“Lieutenant, with this storm I doubt many folks will be going much further than the outhouse that early. I’ll make sure no Shoshone thinks the outhouse is a good place to hide. I’d hate to be the one with my pants half down staring into the eyes of an angry Indian!”

As the first grey streaks of dawn crossed the eastern sky, nearly one hundred Shoshone warriors had hid themselves within the town. At sunrise roll call was bugled in. The thirty odd soldiers lined the street trying not to stomp their feet in the cold. The Lieutenant loudly spoke the orders of the day.

“Men, a fortnight ago an important treaty was signed between the Mormons and the Shoshone tribe. It has brought a well needed peace to this Idaho territory. Unfortunately, there are powers that do not want this treaty to succeed. I have been informed that a large group of men have murdered a small settlement of Mormons west of here while pretending to be Shoshone Indians. Their intent is to blame the massacre on the Shoshone so Washington will have no choice but to seek revenge. Hidden about town are one hundred real Shoshone warriors bent on making sure they don’t get away with this. Our job is to confront this group and arrest them for trial after they enter town. We have good information that they are headed this way and will arrive shortly. They have made the mistake of leaving two witnesses to this massacre alive. If our witnesses can identify even one, then you are to arrest them all, is that clear?”

In unison they responded, “Yes Lieutenant!”

“Good. For now I want you to stand at ease between these two saloons until they arrive. Be prepared for action.”

Less than a half hour later the first line of men was seen making their way into town. A hundred yards behind them rode in the rest of the group.

At this time the lieutenant stepped into the snowy street to block their progress and ordered his men into the open with pistols drawn. “Dismount and identify yourselves!” he shouted.

Seeing the thirty odd solders with guns drawn the group complied. “What’s this about soldier boy?” The voice was that of an elderly man missing his front upper teeth and most of one nostril.

The lieutenant shouted back.“Stand where you are Mister, draw a gun and you will be shot dead.” Turning to a private he then ordered, “Bring out the witnesses”.

The two girls were led along the line of armed soldiers but partway to the Lieutenant something happened. Susanne screamed and Liberty Ann pointing at Corporal Lewis shouted, “That’s the one with the blue eyes, he’s one of them!” Before the two girls gained their senses to run, the Corporal grabbed for Susanne. Pointing his gun to her head he demanded two horses.

Holding her close for his own protection he searched for his cohort in crime. Seeing the surveyor he shouted, “Yancy come get them two horses, they found us out!”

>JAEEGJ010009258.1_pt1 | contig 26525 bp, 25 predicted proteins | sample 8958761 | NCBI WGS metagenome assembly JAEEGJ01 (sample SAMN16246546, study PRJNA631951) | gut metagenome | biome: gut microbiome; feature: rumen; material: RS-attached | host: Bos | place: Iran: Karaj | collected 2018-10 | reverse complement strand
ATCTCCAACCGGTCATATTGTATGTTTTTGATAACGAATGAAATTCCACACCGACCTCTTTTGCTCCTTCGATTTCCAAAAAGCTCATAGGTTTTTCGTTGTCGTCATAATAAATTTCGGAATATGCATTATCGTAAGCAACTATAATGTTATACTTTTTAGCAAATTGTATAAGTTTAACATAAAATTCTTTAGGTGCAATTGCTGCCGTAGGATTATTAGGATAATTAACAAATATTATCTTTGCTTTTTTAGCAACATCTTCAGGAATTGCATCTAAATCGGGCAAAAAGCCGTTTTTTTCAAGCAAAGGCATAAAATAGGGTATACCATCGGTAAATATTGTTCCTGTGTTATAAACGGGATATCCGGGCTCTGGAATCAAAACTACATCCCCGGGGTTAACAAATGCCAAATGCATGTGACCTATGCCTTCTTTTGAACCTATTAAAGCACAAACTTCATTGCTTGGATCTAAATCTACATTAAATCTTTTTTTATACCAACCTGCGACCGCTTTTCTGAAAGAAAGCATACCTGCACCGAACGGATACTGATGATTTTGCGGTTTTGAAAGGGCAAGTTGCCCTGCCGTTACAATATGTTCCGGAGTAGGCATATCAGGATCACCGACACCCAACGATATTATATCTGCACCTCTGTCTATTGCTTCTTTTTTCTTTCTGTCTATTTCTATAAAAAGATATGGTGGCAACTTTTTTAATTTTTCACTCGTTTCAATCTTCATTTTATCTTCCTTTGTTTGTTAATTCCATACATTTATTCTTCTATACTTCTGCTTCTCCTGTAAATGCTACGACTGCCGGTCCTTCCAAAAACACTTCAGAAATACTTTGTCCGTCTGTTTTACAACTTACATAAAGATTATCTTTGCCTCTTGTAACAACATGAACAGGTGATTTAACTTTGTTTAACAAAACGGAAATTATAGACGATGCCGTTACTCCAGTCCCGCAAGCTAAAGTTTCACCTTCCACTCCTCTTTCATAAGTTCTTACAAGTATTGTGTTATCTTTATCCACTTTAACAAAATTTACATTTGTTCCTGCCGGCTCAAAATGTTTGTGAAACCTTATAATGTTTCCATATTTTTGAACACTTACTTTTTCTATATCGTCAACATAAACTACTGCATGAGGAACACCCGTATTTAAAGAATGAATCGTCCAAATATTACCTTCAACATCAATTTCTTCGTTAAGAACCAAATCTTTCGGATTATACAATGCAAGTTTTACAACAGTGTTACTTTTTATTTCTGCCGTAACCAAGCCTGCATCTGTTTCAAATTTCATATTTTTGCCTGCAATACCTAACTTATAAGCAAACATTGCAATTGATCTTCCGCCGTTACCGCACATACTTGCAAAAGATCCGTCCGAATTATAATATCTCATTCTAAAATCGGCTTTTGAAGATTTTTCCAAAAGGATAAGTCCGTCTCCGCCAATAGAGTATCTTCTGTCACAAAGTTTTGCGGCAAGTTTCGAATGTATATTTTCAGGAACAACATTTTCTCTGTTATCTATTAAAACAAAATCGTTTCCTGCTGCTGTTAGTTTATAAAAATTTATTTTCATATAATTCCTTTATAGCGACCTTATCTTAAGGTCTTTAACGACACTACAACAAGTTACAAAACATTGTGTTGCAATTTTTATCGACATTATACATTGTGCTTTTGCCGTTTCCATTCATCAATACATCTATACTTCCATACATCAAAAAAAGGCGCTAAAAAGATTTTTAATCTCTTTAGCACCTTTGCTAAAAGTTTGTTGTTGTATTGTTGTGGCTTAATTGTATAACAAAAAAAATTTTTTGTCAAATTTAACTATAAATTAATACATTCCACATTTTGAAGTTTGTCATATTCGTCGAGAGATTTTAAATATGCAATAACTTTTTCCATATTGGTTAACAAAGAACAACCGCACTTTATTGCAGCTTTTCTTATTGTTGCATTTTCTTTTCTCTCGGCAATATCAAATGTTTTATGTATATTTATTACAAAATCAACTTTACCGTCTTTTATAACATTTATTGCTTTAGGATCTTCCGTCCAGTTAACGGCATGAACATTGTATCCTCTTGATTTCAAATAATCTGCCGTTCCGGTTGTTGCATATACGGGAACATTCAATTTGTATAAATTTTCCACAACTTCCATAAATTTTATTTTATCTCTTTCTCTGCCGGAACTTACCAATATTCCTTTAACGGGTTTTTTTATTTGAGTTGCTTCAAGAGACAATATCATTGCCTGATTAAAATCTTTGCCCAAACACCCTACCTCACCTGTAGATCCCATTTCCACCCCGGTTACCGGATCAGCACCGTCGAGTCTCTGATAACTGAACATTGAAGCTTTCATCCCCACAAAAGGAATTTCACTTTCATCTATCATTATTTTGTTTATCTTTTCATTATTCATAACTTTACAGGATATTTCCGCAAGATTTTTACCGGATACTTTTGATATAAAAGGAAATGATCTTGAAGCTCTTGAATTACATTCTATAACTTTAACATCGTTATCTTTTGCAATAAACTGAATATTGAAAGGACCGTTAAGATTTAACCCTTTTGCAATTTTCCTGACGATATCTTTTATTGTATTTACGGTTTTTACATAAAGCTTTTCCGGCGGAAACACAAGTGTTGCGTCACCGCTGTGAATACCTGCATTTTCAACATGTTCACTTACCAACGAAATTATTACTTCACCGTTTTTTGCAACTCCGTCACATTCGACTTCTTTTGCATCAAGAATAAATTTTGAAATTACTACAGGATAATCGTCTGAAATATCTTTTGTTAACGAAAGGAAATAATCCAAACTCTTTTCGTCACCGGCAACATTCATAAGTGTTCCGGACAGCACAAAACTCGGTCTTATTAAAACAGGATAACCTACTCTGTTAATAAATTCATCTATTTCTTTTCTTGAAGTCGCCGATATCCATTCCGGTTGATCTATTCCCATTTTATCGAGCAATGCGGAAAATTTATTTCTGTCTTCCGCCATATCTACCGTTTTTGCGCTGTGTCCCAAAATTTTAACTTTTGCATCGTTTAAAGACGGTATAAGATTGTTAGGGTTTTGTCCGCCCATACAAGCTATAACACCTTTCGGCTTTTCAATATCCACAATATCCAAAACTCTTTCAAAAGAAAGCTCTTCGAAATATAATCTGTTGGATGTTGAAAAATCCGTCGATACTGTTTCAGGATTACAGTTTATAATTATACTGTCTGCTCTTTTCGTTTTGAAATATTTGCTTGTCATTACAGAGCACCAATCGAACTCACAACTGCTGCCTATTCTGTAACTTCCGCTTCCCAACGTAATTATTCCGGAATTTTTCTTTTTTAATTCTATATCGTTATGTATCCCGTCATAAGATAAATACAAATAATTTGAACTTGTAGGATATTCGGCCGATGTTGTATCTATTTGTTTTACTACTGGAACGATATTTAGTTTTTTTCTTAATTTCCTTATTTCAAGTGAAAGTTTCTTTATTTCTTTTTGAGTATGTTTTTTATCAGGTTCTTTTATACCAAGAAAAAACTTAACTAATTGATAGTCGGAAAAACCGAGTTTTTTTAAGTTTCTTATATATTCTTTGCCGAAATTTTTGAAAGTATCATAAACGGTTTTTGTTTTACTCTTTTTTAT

It seemed an impossible rescue but in a blur of motion Laf’s skinning knife was seen twirling through the air towards the gun wielding Corporal and at the same time the surveyor bolted towards the horses.

It was like a signal for the dismounted murderers to remount and follow the surveyors lead. Unfortunately for the surveyor and for that matter the entire group of murderers, the Shoshone were excellent marksmen. Combined with the deadly lead being thrown by the Shoshone rifles, the Calvary’s pistol’s ventilated any man still alive.

As for the Corporal, he had fallen backwards spread eagle into the snow with Laf’s knife handle protruding from his forehead. Susanne had fled into the arms of her sister who threw the girl to the ground and lay atop her. Neither girl was hurt.
Chapter 5
That evening, the Lieutenant, Laf and Liberty Ann sat enjoying a meal at the only decent café in town. Susanne was in the care of a kindly woman who owned the dry goods store.

“Washington owes you a debt of gratitude. It seems after interrogating a few survivors that our newly installed Territorial Governor was behind all this. He had received orders from the President to put to rest once and for all any Indian trouble in the Idaho territory. Knowing many treaties end up being broken, he figured the best way to achieve that is to simply have no Indians to cause any trouble. I’m sure you’ll receive not only an accommodation for your involvement in exposing the corrupt Governor and these men but it also seems there are a number of wanted no goods within that group. I’ll see to it that any rewards will be sent your way.”

“My thanks Lieutenant. By the way, Liberty Ann and I were talking and without any lawman or judge within the distance of a few hundred miles, that you would be the only representative of the law here.”

Grimacing a half smile the Lieutenant answered “I guess that would be true, why?”

“We want you to marry us, that’s why!”
Two weeks later the group of three had made their way to Muldoon where the Yellowhair home sat alongside the Muldoon Creek. Stepping up to the large well built log cabins door, Laf reached for its handle.

Behind him coming from the Creek a shout stopped him. “Son, you made it back. Who are the women folk with you?”

Turning to face his father he smiled and hugged the older man. “Dad, I want you to meet your new housekeeper, this is Susanne. Susanne, this is my Dad.”

The young girl reached out her hand in a dainty handshake.

“So who’s the other one here? If this yung’n here is our housekeeper then the other must be the house cook. Yes?” Leaning closer he eyed Liberty Ann and winked seeing the simple gold band on her finger whispered, “You can cook now can’t you dear?”

“Yes Dad, she can cook but she can do so much more. She can darn my socks, sew my britches, make me shirts and even rub my sore feet!”